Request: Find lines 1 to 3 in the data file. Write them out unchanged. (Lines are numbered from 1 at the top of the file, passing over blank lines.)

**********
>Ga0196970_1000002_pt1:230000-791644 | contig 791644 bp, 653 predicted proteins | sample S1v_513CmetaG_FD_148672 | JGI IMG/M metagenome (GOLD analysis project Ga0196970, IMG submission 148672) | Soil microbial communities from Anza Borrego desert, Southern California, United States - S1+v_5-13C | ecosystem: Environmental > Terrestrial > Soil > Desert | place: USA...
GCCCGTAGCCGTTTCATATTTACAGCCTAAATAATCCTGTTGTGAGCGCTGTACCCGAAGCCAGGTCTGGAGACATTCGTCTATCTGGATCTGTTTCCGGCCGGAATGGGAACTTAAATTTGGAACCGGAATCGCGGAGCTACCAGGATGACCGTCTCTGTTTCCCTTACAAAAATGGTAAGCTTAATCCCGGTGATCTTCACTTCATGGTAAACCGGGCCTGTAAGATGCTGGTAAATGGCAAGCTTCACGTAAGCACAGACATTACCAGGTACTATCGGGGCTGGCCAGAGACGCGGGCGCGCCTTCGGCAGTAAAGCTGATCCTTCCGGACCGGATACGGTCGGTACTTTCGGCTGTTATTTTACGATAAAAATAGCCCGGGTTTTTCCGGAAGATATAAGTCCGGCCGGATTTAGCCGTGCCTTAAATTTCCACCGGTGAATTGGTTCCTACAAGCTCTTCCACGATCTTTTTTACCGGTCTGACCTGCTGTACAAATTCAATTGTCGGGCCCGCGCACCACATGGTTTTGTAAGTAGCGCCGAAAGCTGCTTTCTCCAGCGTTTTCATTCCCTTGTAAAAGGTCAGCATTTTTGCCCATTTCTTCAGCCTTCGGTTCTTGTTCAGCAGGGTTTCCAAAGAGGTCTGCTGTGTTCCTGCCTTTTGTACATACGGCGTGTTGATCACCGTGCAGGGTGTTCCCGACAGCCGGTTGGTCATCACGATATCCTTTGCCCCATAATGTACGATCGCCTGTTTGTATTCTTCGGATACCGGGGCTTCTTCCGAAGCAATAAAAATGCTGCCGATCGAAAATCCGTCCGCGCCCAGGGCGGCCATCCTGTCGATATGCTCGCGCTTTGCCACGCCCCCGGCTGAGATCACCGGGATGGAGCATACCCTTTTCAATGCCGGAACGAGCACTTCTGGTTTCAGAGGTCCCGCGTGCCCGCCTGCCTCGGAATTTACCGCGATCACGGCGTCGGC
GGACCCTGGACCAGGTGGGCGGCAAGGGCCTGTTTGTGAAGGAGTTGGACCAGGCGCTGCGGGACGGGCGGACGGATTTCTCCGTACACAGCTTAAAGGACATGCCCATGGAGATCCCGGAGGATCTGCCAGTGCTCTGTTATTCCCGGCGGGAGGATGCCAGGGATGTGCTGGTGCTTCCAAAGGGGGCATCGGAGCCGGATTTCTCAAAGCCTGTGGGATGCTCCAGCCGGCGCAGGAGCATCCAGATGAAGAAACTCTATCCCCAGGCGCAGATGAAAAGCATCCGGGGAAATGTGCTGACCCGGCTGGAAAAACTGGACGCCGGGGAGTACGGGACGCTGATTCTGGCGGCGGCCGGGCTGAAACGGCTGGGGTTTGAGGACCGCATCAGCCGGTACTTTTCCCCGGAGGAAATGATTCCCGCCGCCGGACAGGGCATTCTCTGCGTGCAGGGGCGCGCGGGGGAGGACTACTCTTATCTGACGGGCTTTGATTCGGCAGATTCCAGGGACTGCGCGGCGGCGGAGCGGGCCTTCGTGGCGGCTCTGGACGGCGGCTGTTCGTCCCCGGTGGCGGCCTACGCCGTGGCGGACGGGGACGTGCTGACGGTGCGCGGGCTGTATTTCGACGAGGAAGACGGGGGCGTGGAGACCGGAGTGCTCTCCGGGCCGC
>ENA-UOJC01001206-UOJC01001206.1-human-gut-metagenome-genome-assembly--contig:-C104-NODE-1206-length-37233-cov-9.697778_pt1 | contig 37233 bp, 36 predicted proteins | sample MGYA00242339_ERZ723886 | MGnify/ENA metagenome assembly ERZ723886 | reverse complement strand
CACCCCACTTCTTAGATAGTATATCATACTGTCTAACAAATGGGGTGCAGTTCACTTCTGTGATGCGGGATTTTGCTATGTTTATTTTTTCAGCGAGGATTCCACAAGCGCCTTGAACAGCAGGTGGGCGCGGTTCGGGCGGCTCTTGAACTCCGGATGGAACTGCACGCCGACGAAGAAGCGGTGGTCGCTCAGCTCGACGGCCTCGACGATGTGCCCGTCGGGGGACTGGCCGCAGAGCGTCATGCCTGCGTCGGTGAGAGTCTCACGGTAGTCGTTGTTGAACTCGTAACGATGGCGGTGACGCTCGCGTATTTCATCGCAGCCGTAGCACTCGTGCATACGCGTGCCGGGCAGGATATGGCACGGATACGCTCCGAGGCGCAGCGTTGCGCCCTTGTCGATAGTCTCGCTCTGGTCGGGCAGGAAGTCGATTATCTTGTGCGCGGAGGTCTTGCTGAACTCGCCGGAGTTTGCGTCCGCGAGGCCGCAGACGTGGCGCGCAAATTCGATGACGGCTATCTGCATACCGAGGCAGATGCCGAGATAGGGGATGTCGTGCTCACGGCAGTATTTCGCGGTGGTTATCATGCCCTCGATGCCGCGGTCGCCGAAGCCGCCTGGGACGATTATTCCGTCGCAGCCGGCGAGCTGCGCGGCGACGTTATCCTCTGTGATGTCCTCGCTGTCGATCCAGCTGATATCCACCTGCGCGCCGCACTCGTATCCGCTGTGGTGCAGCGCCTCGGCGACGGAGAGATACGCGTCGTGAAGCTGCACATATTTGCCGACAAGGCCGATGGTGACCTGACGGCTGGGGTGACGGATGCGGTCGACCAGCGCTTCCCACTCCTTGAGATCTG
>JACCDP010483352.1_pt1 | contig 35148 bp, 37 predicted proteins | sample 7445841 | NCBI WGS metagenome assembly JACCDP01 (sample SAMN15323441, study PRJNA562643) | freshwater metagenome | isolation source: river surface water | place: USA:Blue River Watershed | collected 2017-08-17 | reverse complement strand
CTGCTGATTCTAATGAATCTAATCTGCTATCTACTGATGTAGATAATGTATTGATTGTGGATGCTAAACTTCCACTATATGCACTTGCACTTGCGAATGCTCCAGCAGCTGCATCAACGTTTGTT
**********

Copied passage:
>Ga0196970_1000002_pt1:230000-791644 | contig 791644 bp, 653 predicted proteins | sample S1v_513CmetaG_FD_148672 | JGI IMG/M metagenome (GOLD analysis project Ga0196970, IMG submission 148672) | Soil microbial communities from Anza Borrego desert, Southern California, United States - S1+v_5-13C | ecosystem: Environmental > Terrestrial > Soil > Desert | place: USA...
GCCCGTAGCCGTTTCATATTTACAGCCTAAATAATCCTGTTGTGAGCGCTGTACCCGAAGCCAGGTCTGGAGACATTCGTCTATCTGGATCTGTTTCCGGCCGGAATGGGAACTTAAATTTGGAACCGGAATCGCGGAGCTACCAGGATGACCGTCTCTGTTTCCCTTACAAAAATGGTAAGCTTAATCCCGGTGATCTTCACTTCATGGTAAACCGGGCCTGTAAGATGCTGGTAAATGGCAAGCTTCACGTAAGCACAGACATTACCAGGTACTATCGGGGCTGGCCAGAGACGCGGGCGCGCCTTCGGCAGTAAAGCTGATCCTTCCGGACCGGATACGGTCGGTACTTTCGGCTGTTATTTTACGATAAAAATAGCCCGGGTTTTTCCGGAAGATATAAGTCCGGCCGGATTTAGCCGTGCCTTAAATTTCCACCGGTGAATTGGTTCCTACAAGCTCTTCCACGATCTTTTTTACCGGTCTGACCTGCTGTACAAATTCAATTGTCGGGCCCGCGCACCACATGGTTTTGTAAGTAGCGCCGAAAGCTGCTTTCTCCAGCGTTTTCATTCCCTTGTAAAAGGTCAGCATTTTTGCCCATTTCTTCAGCCTTCGGTTCTTGTTCAGCAGGGTTTCCAAAGAGGTCTGCTGTGTTCCTGCCTTTTGTACATACGGCGTGTTGATCACCGTGCAGGGTGTTCCCGACAGCCGGTTGGTCATCACGATATCCTTTGCCCCATAATGTACGATCGCCTGTTTGTATTCTTCGGATACCGGGGCTTCTTCCGAAGCAATAAAAATGCTGCCGATCGAAAATCCGTCCGCGCCCAGGGCGGCCATCCTGTCGATATGCTCGCGCTTTGCCACGCCCCCGGCTGAGATCACCGGGATGGAGCATACCCTTTTCAATGCCGGAACGAGCACTTCTGGTTTCAGAGGTCCCGCGTGCCCGCCTGCCTCGGAATTTACCGCGATCACGGCGTCGGC
GGACCCTGGACCAGGTGGGCGGCAAGGGCCTGTTTGTGAAGGAGTTGGACCAGGCGCTGCGGGACGGGCGGACGGATTTCTCCGTACACAGCTTAAAGGACATGCCCATGGAGATCCCGGAGGATCTGCCAGTGCTCTGTTATTCCCGGCGGGAGGATGCCAGGGATGTGCTGGTGCTTCCAAAGGGGGCATCGGAGCCGGATTTCTCAAAGCCTGTGGGATGCTCCAGCCGGCGCAGGAGCATCCAGATGAAGAAACTCTATCCCCAGGCGCAGATGAAAAGCATCCGGGGAAATGTGCTGACCCGGCTGGAAAAACTGGACGCCGGGGAGTACGGGACGCTGATTCTGGCGGCGGCCGGGCTGAAACGGCTGGGGTTTGAGGACCGCATCAGCCGGTACTTTTCCCCGGAGGAAATGATTCCCGCCGCCGGACAGGGCATTCTCTGCGTGCAGGGGCGCGCGGGGGAGGACTACTCTTATCTGACGGGCTTTGATTCGGCAGATTCCAGGGACTGCGCGGCGGCGGAGCGGGCCTTCGTGGCGGCTCTGGACGGCGGCTGTTCGTCCCCGGTGGCGGCCTACGCCGTGGCGGACGGGGACGTGCTGACGGTGCGCGGGCTGTATTTCGACGAGGAAGACGGGGGCGTGGAGACCGGAGTGCTCTCCGGGCCGC